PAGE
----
Ocean Rider Seahorse Farm and Tours | Kona Hawaii › Forums › Seahorse Life and Care › fatty liver disease
- This topic has 1 reply, 2 voices, and was last updated 16 years, 6 months ago by Pete Giwojna.
November 20, 2006 at 8:57 am #1007llovelessMember
I\’ve read repeatedly about fasting seahorses one day a week to prevent liver problems when feeding Mysids. Can you also prevent it by feeding less on a daily basis and not fasting the ponies?
Post edited by: lloveless, at: 2006/11/20 03:57November 20, 2006 at 9:33 pm #3077Pete GiwojnaGuest
It’s alright to keep your seahorses a little on the hungry side, but a fast day is probably a better alternative than trying to master the tricky balancing act between feeding less every day to help protect your seahorses against fatty liver disease and risking malnourishment from chronic underfeeding. And there are better options than fasting your seahorses if you find that depriving your seahorses of food once a week is an unattractive solution for you, as we’ll discuss later in this message.
Yes, Cherry — overfeeding your seahorses on a lipid-rich diet of fortified frozen Mysis can indeed be harmful to their long-term health. It’s entirely possible to kill these amazing animals with kindness by feeding them too much of a good thing.
Because of their lazy lifestyle, our pampered pets are susceptible to a debilitating affliction commonly known as "fatty liver disease" or hepatic lipidosis when they are given a diet that’s excessively rich in HUFA (highly unsaturated fatty acids) and other lipids. Mature seahorses that are no longer breeding are at greatest risk from hepatic lipidosis. Young seahorses need a high-fat diet to sustain their rapid growth and development, and breeding pairs that are churning out brood after brood of fry likewise need all the energy they can get. But once they reach sexual maturity, their growth rate slows markedly, and nonbreeding adults that receive a high-fat diet will begin to store excess fat in specialized cells called adipose tissue (Tamaru, Sep. 2001). Eventually these fatty deposits will begin to infiltrate the liver cells, hence the name fatty liver disease (Tamaru, Sep. 2001). In severe cases, adipose tissue can become so thick that it can literally hides the internal organs, cloaking them within a cocoon of fat, and distending the abdomen (Tamaru, Sep. 2001). When the seahorse’s liver or hepatopancreas becomes badly infiltrated with fatty deposits, it interferes with the organ’s ability to perform its vital role in digestion, food absorption, and detoxification of the blood, which has dire consequences for the affected seahorse.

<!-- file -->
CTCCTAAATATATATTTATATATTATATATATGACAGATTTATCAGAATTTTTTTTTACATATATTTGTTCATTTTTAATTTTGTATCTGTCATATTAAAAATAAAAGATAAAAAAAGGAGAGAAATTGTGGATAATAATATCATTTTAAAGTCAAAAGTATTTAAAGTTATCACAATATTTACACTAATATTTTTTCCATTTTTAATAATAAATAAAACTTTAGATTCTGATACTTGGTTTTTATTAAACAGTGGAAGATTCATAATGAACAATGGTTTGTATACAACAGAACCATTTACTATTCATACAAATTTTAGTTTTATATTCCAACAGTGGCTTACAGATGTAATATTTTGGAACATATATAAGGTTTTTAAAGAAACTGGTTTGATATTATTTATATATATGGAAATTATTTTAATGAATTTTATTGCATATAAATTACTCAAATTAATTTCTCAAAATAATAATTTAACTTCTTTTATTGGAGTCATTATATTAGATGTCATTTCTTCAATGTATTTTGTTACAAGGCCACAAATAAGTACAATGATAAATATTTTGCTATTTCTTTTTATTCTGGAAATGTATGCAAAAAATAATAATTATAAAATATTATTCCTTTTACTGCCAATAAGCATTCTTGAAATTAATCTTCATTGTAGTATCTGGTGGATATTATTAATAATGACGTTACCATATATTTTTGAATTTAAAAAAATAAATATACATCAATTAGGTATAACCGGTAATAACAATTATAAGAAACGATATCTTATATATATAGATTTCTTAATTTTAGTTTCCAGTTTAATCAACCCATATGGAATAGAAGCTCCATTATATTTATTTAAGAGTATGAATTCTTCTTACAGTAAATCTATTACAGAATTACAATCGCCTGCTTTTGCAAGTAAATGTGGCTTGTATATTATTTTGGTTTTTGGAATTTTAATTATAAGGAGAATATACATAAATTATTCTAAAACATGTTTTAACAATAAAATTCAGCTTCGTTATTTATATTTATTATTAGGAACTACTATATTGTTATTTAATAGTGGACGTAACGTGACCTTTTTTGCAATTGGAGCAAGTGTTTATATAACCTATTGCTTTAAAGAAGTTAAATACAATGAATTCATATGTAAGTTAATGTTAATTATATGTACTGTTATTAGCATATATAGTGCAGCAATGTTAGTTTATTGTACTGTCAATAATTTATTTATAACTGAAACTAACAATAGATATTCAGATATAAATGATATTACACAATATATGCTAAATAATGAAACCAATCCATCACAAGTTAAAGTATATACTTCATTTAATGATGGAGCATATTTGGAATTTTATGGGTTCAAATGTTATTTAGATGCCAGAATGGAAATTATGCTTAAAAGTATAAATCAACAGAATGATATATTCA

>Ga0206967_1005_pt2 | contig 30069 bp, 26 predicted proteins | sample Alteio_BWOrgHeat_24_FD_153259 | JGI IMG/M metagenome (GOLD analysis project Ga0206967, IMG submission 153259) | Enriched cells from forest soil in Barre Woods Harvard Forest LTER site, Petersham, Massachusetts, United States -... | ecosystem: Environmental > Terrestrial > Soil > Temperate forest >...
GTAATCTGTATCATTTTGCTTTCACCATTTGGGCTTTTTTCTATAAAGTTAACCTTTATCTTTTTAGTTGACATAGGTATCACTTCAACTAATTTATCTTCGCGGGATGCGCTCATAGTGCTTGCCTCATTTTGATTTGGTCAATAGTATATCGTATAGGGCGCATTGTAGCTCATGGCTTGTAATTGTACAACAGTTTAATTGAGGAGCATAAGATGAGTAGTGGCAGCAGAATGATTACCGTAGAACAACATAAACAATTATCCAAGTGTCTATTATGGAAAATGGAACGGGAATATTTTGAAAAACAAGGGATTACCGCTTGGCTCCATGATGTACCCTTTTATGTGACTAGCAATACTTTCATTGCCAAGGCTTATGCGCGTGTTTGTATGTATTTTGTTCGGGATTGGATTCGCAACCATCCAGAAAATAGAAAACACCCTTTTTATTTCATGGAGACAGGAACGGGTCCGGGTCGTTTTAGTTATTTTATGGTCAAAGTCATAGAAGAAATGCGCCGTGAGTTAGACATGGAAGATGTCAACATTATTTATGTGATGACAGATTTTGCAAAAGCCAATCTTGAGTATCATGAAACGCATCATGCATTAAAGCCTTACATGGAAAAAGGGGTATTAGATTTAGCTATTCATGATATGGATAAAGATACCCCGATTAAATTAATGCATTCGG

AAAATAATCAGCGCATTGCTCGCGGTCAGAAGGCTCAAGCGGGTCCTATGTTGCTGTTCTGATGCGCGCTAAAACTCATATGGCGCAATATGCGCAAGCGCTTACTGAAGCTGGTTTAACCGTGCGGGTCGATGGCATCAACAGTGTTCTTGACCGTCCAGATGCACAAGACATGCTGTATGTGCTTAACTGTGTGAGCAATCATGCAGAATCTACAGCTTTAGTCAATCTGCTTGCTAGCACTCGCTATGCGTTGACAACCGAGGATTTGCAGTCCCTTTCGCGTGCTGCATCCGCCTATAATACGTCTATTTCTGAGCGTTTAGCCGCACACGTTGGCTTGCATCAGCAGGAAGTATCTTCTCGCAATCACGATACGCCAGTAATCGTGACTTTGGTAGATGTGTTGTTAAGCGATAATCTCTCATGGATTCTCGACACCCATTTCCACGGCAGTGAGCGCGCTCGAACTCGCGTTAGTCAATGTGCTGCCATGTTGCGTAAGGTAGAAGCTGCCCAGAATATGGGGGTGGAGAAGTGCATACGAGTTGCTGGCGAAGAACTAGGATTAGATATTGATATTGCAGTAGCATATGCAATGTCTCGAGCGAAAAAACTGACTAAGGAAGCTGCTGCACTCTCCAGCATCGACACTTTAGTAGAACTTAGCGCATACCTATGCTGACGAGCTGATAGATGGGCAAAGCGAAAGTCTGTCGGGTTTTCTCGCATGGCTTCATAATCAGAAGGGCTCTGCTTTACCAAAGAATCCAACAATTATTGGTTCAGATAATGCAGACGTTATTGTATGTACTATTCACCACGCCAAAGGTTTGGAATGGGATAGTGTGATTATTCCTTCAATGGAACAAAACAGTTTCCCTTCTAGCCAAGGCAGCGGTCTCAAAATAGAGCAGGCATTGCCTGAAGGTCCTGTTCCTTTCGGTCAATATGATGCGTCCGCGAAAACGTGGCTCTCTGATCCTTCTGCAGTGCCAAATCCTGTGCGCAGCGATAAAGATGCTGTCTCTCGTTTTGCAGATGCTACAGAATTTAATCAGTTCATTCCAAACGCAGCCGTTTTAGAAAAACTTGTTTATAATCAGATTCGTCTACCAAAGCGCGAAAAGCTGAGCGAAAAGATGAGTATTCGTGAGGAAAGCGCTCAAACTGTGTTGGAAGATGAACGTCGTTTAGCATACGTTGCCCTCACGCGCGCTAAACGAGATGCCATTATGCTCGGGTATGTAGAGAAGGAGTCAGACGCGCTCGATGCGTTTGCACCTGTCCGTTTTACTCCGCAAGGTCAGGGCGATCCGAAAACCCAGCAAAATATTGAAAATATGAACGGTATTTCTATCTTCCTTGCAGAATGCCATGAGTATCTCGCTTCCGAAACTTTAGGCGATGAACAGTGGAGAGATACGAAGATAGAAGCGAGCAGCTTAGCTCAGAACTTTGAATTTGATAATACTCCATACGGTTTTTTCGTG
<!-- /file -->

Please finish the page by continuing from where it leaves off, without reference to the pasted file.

Hepatic lipidosis normally does not kill its victims quickly. Ironically, due to the impairment of digestion and food absorption it causes, fatty liver disease is typically associated with chronic wasting and emaciation. Most often, the affected seahorses literally wastes away and eventually succumbs to some opportunistic disease in their weakened state.
Unfortunately, hepatic lipidosis is far more common than most seahorse keepers suspect. Of the necropsies Dr. Martin Belli has performed on hobbyist’s seahorses, fully 38% of them had fatty livers (Belli, per. com.).
Avoiding overfeeding, fasting adults once a week and using relatively low-fat enrichment products such as Vibrance II for mature seahorses that are no longer breeding are simple ways to prevent fatty liver disease.
If, like me, you find that fasting your seahorses is stressful on the aquarist, there is another alternative that both you and your seahorses may find more palatable. Fasting day always made me feel like a heartless heel, as I described in my new book on seahorses: